Computer Laboratory

Security Group

1999 seminars

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7 December 16:15Authentication primitives and their compilation / Cedric Fournet, Microsoft Research

Room TP4, Computer Laboratory

Adopting a programming-language perspective, we study the problem of implementing authentication in a distributed system. We define a process calculus with constructs for authentication and show how this calculus can be translated to a lower-level language using marshalling, multiplexing, and cryptographic protocols. Authentication serves for identity-based security in the source language and enables simplifications in the translation. We reason about correctness relying on the concepts of observational equivalence. (This is joint work with Martin Abadi and Georges Gonthier)

30 November What are principals? / Dieter Gollmann, Microsoft Research

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23 November 16:15Secure reachability management in mobile communications / Kai Rannenberg, Microsoft Research

Room TP4, Computer Laboratory

The increased technical availability provided by mobile communication necessitates support for users so that they can control their personal reachability (personal reachability management). This talk reports on a PDA and mobile phone based prototype functioning primarily as a reachability manager to avoid annoying calls and overcome the CallerID problem. Its core functionality is to enable parties to negotiate, e.g. the urgency of a telephone call, and by that maintain security that respects the interests of all involved parties (multilateral security).

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2 November 16:15The factorisation of rsa-155 / Paul Leyland, Microsoft Research

Room TP4, Computer Laboratory

The RSA cryptosystem is very widely used. A particularly visible application is to protect and authenticate e-commerce transactions and it has been estimated that about 95% of all web-based e-commerce uses 512-bit RSA keys. As the security of RSA is no better than the difficulty of factoring a key's public modulus, progress in integer factorisation directly measures the security of RSA keys of any particular size.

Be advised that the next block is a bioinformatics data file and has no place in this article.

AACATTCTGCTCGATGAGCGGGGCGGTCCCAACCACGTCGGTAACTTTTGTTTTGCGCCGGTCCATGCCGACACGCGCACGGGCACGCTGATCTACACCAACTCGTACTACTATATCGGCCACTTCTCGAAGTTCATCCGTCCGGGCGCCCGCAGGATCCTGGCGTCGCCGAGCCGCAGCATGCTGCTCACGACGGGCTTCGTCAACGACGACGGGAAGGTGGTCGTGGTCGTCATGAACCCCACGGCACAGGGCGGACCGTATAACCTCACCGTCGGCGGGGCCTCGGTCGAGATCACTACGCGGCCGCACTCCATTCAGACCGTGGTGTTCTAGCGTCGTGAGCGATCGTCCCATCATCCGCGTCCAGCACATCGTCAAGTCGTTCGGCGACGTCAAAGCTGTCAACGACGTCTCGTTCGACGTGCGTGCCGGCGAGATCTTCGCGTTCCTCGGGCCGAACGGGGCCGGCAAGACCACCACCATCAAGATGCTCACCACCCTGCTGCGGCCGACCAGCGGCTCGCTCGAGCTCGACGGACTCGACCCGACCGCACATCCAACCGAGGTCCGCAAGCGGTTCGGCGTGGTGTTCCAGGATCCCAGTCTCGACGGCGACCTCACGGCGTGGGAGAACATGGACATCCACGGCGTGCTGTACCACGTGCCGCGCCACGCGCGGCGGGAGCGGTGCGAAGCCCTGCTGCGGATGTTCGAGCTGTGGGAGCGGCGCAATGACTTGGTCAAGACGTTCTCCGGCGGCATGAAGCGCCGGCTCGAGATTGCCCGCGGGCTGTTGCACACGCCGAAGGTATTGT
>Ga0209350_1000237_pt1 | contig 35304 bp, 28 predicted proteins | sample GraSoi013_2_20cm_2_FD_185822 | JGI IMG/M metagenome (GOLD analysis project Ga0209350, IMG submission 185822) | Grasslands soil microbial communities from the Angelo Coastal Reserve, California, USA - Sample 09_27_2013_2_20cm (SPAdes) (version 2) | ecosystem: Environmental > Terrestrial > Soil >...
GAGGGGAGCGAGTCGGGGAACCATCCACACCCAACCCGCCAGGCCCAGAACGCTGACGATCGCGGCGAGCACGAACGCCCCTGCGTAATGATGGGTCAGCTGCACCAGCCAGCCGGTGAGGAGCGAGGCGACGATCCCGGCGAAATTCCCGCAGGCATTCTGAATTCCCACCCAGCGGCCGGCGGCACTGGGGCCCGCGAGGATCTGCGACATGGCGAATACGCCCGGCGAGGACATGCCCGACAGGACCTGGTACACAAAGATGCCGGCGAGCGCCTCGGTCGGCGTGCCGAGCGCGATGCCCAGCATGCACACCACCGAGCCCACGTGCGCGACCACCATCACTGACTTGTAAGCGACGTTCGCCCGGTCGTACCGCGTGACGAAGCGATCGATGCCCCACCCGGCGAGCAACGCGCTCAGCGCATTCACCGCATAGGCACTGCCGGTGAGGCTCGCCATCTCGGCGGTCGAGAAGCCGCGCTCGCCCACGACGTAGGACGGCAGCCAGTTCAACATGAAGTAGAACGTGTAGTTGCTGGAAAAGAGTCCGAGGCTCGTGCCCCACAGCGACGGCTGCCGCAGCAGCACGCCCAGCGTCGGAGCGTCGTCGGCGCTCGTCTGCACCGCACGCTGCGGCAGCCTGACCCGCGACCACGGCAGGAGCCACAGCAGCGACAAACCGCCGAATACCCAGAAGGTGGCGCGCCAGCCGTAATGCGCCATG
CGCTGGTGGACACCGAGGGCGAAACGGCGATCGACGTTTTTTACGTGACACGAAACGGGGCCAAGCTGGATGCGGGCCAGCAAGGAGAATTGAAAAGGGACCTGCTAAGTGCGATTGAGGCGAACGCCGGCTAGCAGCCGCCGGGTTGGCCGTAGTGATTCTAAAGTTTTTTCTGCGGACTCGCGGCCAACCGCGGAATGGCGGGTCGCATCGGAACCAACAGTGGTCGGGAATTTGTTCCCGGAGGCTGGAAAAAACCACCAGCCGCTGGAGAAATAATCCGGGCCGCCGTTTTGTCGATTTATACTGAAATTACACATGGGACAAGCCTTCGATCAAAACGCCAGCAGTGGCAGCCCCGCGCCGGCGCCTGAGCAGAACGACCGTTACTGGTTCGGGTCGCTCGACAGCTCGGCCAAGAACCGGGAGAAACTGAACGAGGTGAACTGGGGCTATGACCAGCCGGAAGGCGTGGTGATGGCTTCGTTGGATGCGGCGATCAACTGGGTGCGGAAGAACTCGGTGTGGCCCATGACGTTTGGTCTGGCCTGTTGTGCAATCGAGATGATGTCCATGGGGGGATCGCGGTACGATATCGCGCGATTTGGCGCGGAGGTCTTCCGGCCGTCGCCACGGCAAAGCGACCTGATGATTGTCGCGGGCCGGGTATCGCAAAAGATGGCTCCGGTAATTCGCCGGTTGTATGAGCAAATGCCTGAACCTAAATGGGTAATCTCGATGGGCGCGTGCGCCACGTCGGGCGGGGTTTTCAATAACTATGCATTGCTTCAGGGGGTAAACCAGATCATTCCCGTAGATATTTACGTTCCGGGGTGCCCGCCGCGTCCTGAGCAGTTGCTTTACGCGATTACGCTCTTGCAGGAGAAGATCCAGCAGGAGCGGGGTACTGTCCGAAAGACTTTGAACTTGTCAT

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19 October 16:15Verifying security protocols based on smart cards / Giampaolo Bella, Cambridge University

Room TP4, Computer Laboratory

Smart cards can be formalised realistically within Paulson's inductive approach for security protocols. The cards can be stolen and/or cracked by an eavesdropper. The kernel of their built-in algorithm works correctly, so they can't be used as oracles, but their I/O interface doesn't, so they send correct outputs unreliably.

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12 October 15:00Elliptic curves in cryptography / Nigel Smart, Hewlett-Packard Laboratories

Microsoft Research Ltd, St George House, 1 Guildhall Street, Cambridge.
Doors will be open between 2.45pm and 3.15pm

In the past few years elliptic curve cryptography has moved from a fringe activity to a major challenger to the dominant RSA/DSA systems. Elliptic curves offer major advances on older systems such as increased speed, less memory and smaller key sizes. As digital signatures become more and more important in the commercial world the use of elliptic curve-based signatures will become all pervasive.

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20 July 16:15Model checking to verify computer security policies / Robert Watson, TIS/Carnegie Mellon University

Room TP4, Computer Laboratory

Model checking is a method of formally verifying properties of finite state machines. By describing operating system structure and system authorization policies using finite state machines, model checking may be used to verify useful properties of policies, improving the chances of developing a secure system. The technique is demonstrated on authorization systems from an Active Network, and from a simplified UNIX-like environment.

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15 June 16:15Using nt to handle classified information / Simon Wiseman, DERA, Malvern

Room TP4, Computer Laboratory

Modern interconnected computer systems handling classified information can be built using Windows NT. The architecture provides each user with a private desktop in which to work, along with services for sharing data. Within a desktop, the user is helped to attach security labels to their data. When data is shared, labelling prevents accidental compromise, but other measures defend against other forms of compromise.

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8 June 16:15Algebraic properties of encryption and the verification of authentication protocols / Katherine Easthaughffe, University of Cambridge

Room TP4, Computer Laboratory

Most approaches to formal verification of authentication protocols assume encryption to have the property that parts of a message cannot be extracted without knowledge of the encrypting key. In practice, implementations are not perfect in this sense and the correctness of a protocol may depend on the algebraic properties of encryption.

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25 May 16:15The cocaine auction protocol / Francesco Stajano, University of Cambridge